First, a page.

Australian farmers are calling for a fair go in return for supporting an economy-wide aspiration of net zero emissions by 2050.
The National Farmers Federation says producers need to be acknowledged for the losses they suffered during the Kyoto negotiations and in the 1990s when their property rights were removed without compensation.
"The Commonwealth government now owns the carbon rights under land that still belongs to farmers. Returning the carbon rights... would be a big step forward," NFF president Fiona Simson told AAP.
She and Agforce Queensland president Georgie Somerset had been set to brief the federal Nationals party room on Monday, seeking a resolution to what she calls a "festering sore created by ... statutory theft".
However, that meeting has been postponed.
"We look forward to talking to the party room at the appropriate time that they're considering what draft policy they should support," she told AAP.
"Farmers have been at the forefront of Australia's efforts to meet climate change targets for decades, although not always knowingly.
"The outcome of this was that landholders, unknowingly and without support, made a major contribution to meeting, and it turns out, substantially over achieving on Kyoto commitment targets.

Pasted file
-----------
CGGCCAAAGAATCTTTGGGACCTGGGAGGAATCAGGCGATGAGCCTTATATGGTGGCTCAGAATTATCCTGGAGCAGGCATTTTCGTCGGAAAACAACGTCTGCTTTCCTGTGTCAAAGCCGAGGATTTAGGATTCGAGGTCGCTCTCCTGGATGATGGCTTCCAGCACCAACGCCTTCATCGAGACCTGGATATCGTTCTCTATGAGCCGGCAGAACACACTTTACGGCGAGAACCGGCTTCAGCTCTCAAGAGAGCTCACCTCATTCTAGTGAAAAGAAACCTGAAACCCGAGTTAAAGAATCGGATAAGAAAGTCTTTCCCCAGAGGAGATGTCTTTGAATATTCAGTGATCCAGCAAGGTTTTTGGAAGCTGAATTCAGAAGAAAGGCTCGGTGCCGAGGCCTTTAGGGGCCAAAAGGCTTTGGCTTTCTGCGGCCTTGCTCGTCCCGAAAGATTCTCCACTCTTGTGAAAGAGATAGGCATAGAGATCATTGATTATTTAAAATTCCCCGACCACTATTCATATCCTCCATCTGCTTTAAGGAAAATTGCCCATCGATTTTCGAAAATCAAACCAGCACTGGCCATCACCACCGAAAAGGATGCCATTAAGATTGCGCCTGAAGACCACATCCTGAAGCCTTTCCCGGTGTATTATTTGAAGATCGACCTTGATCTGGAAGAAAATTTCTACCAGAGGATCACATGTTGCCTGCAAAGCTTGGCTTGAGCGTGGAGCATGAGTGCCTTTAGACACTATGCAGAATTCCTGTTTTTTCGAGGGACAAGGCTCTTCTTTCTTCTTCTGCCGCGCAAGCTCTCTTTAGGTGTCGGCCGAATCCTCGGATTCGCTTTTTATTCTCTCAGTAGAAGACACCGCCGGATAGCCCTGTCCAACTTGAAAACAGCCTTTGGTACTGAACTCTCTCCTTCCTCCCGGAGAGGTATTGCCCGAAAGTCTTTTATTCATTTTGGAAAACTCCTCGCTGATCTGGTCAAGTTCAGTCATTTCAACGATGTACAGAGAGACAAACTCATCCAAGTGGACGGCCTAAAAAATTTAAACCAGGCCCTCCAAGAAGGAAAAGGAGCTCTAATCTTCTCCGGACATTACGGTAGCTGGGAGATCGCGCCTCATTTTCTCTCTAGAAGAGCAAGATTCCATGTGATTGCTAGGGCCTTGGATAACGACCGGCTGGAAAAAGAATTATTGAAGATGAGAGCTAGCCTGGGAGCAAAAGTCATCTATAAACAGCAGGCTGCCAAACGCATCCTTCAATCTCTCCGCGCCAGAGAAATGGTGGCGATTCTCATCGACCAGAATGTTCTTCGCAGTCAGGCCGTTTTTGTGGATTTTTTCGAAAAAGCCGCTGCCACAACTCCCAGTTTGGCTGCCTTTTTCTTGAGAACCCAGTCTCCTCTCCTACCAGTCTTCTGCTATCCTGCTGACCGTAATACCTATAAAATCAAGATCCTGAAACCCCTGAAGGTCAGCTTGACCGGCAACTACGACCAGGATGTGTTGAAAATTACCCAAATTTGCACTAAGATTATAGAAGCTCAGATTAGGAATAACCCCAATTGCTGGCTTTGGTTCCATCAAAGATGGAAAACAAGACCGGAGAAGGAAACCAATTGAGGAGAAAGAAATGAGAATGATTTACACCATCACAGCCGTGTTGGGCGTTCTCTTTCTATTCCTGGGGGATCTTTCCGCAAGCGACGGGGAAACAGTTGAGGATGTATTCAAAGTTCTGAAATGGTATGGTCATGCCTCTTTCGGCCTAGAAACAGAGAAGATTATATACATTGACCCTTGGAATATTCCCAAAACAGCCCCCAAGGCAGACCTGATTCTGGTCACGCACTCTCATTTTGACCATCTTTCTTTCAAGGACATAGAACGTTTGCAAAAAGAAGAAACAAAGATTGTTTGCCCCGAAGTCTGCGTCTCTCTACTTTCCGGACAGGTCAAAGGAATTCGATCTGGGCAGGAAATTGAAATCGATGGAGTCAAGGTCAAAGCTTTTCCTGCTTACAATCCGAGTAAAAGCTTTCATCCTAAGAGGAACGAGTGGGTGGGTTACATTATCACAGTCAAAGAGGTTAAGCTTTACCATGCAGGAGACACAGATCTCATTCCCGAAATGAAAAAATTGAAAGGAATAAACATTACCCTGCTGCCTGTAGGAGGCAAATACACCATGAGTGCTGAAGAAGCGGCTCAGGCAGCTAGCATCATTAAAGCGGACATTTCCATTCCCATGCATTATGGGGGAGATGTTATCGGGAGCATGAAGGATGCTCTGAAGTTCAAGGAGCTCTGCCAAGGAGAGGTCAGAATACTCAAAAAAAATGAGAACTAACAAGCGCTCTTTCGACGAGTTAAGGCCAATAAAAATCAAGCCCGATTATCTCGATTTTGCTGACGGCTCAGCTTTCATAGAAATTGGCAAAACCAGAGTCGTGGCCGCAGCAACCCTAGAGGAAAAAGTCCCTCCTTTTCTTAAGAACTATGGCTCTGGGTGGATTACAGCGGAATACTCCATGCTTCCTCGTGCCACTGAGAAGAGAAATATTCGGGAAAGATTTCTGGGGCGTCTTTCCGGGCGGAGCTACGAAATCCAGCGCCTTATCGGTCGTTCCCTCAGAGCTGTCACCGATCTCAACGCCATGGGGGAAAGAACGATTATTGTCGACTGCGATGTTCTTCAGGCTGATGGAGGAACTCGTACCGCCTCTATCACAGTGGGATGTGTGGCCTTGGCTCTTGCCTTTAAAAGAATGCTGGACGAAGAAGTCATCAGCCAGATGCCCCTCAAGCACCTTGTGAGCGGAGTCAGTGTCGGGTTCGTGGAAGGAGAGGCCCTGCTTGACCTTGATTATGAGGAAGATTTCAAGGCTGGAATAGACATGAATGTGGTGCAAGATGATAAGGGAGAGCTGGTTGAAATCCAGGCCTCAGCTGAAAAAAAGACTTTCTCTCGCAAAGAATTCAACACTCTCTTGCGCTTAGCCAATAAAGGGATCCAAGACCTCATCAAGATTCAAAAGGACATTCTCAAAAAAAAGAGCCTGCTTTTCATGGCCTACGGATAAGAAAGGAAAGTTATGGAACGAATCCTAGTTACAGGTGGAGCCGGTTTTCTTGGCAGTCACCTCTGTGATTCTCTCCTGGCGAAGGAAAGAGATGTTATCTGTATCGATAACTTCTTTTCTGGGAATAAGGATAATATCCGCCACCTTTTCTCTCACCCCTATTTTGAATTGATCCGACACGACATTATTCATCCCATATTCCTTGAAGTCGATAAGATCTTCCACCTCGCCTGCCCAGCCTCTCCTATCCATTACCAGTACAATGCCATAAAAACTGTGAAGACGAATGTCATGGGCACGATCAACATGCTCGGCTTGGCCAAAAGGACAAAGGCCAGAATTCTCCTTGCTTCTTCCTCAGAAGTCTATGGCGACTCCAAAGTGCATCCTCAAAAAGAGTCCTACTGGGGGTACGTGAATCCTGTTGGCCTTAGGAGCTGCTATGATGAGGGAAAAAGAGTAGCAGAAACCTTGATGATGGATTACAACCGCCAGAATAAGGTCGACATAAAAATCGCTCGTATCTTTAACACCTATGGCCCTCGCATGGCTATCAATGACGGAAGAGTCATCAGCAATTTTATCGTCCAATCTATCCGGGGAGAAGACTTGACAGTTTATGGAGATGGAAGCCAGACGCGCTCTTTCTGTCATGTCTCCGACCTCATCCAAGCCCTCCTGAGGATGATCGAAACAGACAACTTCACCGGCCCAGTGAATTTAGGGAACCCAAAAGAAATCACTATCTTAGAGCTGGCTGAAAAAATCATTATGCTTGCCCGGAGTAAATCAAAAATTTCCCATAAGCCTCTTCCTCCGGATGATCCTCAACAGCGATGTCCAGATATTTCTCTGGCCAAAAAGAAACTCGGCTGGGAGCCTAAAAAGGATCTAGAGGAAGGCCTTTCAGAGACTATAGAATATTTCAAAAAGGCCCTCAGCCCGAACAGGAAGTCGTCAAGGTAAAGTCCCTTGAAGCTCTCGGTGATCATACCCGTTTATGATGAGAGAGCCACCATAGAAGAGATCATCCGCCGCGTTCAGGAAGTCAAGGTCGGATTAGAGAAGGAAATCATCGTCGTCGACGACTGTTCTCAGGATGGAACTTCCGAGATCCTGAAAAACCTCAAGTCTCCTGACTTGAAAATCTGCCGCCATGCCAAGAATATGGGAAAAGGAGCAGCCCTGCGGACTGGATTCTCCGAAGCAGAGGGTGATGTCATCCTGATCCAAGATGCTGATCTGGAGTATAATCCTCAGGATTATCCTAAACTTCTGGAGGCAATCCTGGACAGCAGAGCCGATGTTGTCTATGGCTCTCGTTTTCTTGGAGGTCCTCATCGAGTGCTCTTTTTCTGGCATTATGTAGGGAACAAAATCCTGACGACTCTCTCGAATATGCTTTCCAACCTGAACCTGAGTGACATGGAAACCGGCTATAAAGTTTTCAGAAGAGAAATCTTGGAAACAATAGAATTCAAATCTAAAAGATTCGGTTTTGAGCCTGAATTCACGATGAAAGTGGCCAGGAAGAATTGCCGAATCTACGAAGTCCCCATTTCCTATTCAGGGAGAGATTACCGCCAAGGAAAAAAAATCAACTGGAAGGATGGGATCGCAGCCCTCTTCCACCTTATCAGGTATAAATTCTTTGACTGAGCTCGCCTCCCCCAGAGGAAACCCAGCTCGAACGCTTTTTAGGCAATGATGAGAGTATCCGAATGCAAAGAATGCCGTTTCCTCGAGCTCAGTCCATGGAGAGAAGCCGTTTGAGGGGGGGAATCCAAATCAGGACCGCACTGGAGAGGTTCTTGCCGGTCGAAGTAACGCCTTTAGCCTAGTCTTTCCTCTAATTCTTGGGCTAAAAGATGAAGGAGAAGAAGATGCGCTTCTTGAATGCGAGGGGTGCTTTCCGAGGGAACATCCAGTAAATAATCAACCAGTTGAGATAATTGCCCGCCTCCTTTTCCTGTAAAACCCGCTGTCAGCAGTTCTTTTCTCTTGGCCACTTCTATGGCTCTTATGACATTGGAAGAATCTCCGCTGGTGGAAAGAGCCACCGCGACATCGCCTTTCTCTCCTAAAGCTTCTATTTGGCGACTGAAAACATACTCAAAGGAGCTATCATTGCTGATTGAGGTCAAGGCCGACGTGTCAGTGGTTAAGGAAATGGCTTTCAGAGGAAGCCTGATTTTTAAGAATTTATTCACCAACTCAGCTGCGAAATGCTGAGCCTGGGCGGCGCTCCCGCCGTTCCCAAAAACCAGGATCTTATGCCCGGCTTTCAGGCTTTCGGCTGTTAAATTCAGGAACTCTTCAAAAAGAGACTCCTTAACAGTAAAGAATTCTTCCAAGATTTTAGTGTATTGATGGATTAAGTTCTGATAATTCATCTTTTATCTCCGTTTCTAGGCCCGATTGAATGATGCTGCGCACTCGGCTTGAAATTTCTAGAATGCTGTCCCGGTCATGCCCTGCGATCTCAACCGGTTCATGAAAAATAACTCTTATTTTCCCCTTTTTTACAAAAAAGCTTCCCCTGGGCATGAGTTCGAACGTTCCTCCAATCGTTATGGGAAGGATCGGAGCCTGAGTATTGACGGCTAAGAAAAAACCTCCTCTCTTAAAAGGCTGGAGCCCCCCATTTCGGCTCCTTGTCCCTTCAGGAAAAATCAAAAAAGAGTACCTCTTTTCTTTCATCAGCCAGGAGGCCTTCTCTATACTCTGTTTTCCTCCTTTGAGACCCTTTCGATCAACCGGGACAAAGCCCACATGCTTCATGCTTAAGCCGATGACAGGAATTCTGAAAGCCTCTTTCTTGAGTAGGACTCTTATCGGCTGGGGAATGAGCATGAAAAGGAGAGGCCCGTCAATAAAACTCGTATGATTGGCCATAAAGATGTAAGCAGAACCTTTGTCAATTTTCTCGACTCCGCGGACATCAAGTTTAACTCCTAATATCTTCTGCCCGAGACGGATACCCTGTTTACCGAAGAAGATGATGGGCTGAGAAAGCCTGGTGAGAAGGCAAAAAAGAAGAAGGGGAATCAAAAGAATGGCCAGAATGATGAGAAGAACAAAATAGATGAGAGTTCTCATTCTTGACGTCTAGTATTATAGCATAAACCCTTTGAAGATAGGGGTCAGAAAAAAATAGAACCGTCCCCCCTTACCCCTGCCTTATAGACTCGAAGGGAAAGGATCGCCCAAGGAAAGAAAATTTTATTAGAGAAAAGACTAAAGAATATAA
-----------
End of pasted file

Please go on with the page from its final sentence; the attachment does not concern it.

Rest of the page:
"A significant proportion of more than 400 million tonnes of excess carbon sequestration was delivered through this process.
"If done today, landholders would be eligible to participate in the Emission Reduction Fund or a secondary carbon market and receive income for this activity, but not then."
Ms Simson says it's time to square the ledger, but added compensation is unlikely.
"While the pain is real and the pain is deep about these arrangements that were put in place many years ago, the talk of compensation is not going to happen, it's too difficult...because of the complicated arrangements between the states and the Commonwealth."
Federal Agriculture Minister David Littleproud said farmers had a right to be angry.
"Australian farmers are cranky because they weren't compensated because state governments put it in their pocket rather than put it into farmers' pockets," the deputy leader of the Nationals said on Monday.
While the federal government is under pressure to deliver a 2050 plan for net zero emissions before the world descends on Glasgow, Labor is yet to confirm what its interim target would be.
The Business Council of Australia, which represents the nation's biggest companies, released an analysis on Saturday calling for 50 per cent emissions reduction by 2030.
Labor supports a net zero target by 2050 but says it will set a interim goal before the next federal election, which is due by May.
Prime Minister Scott Morrison, who is in negotiations with the Nationals on 2050, still hasn't confirmed whether he will attend the United Nations climate change conference later this month.
Ms Simson says fixing farmers' issues will go a long way to ensuring they become enthusiastic supporters of emission reductions solutions.
However, she says they aren't prepared to be the climate solution for other sectors.
"Government must not expect prime farm land to be converted to a massive carbon sink," she said.
"We want a package for agriculture, we want a package that charts our path forward in a lower emissions economy, where we utilise technology and data and research as well as look at addressing the pain of Kyoto."
Australian Associated Press